Jacksonville in the 1960s
The Old City of Jacksonville (red) within Duval County
The 51st anniversary of the Jacksonville Consolidation, which merged the governments of the city and Duval County on October 1, 1968, has sparked enough discussions and think pieces to fill the Wells Fargo Center. Critical takes on consolidation often focus on the state of Downtown and distressed Urban Core neighborhoods, arguing that the merger is a root cause.
These arguments tend to look at Jacksonville in isolation. If consolidation were really at the heart of Jacksonville’s urban struggles, one would assume that peer cities had developed much more effective solutions, and that other consolidated cities would also have struggling downtowns. However, a look beyond the Duval County line shows that neither is the case.
” If consolidation were really at the heart of Jacksonville’s urban struggles, one would assume that peer cities had developed much more effective solutions, and that other consolidated cities would also have struggling downtowns. However, a look beyond the Duval County line shows that neither is the case.”
Critical arguments generally don’t take into account the dire situation Jacksonville faced at the time, and which would only have deteriorated further without action. In Jacksonville and many other American cities, mass suburbanization led people to leave older urban neighborhoods by the thousands for newer homes outside the old city centers. This removed much of the middle and upper class tax base, saddling cities with vast needs just as tax revenues were collapsing. In Jacksonville, urban land values fell so low that the city could not generate enough in taxes to make its budget. To bring in some revenue from suburbanites, the city hiked electric rates, which disproportionately affected the poor. Infrastructure and even basic operations were suffering, furthering the old city’s downward spiral. This is the context that made Consolidation with the suburbs palatable to urban and suburban voters alike.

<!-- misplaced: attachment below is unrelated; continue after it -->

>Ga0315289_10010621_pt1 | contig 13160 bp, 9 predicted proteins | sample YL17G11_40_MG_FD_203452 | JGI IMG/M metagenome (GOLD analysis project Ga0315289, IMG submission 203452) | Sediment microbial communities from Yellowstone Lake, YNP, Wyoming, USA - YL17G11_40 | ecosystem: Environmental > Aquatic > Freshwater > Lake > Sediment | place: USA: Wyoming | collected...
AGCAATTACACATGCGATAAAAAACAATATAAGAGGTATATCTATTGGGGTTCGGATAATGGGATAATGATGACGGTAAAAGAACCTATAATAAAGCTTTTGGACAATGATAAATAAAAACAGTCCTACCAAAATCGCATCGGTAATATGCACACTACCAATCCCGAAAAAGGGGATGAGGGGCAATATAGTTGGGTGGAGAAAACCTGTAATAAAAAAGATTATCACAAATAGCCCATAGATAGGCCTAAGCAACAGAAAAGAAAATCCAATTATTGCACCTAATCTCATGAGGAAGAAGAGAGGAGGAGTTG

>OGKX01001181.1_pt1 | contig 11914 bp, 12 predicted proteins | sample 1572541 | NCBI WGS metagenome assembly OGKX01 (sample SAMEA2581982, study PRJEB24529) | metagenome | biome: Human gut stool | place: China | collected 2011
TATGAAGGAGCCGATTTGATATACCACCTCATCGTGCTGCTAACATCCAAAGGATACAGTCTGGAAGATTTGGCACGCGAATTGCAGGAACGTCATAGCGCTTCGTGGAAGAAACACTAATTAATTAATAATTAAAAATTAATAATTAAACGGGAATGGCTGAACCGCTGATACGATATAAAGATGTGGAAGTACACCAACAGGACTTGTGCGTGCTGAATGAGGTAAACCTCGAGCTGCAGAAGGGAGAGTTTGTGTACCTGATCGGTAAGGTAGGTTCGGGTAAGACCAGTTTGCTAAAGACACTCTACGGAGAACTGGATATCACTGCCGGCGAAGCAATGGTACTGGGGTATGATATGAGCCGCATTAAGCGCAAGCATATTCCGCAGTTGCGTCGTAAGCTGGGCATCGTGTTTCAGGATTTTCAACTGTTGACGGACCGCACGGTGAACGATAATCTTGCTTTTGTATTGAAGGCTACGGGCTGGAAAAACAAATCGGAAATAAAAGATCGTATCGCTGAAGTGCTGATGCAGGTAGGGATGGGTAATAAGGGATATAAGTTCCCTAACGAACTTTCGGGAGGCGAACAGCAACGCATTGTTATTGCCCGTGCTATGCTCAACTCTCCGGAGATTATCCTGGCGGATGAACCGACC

While many neighborhoods in Jacksonville’s Urban Core still struggle today, their situation would have been much, much worse after another five decades of declining population and revenues. It’s often said that without consolidation, Jacksonville may have become like modern Detroit. However, Jacksonville would have been lucky to become Detroit. With only 200,000 people and dropping in the ’60s, Jacksonville would have been more like small, forgotten Flint.
Meanwhile, in (the rest of) Florida
While Jacksonville’s situation in the 1960s was especially grim, the city was not in a bubble. Other cities grappled with the same problems. While Jacksonville pursued consolidation, other Florida municipalities took different paths.
A number of Florida cities increased their declining tax base by annexing massive tracts of suburban land. In 1950, Tampa had about 125 thousand people across 19 square miles. In 1953, as people and their tax dollars started fleeing for the suburbs, Tampa annexed another 60 square miles, primarily in the New Tampa area north of town. Since then it has added another 34 square miles, and grown to a population of over 393 thousand.
Orlando and other Central Florida cities followed the same tack. Orlando was a small town in the 1950s, with about 27 thousand people spread across 25 square miles. Over the ensuing decades - especially after Disney World opened in 1971 - it annexed another 80 square miles, and has grown to over 286 thousand people.